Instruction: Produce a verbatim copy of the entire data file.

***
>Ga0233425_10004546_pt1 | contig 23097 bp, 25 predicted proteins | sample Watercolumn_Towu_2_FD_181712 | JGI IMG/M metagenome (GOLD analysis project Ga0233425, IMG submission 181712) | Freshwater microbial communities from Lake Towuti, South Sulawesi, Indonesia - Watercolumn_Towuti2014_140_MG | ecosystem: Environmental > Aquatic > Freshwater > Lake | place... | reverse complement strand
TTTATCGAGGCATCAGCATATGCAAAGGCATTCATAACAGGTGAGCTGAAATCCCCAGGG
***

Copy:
>Ga0233425_10004546_pt1 | contig 23097 bp, 25 predicted proteins | sample Watercolumn_Towu_2_FD_181712 | JGI IMG/M metagenome (GOLD analysis project Ga0233425, IMG submission 181712) | Freshwater microbial communities from Lake Towuti, South Sulawesi, Indonesia - Watercolumn_Towuti2014_140_MG | ecosystem: Environmental > Aquatic > Freshwater > Lake | place... | reverse complement strand
TTTATCGAGGCATCAGCATATGCAAAGGCATTCATAACAGGTGAGCTGAAATCCCCAGGG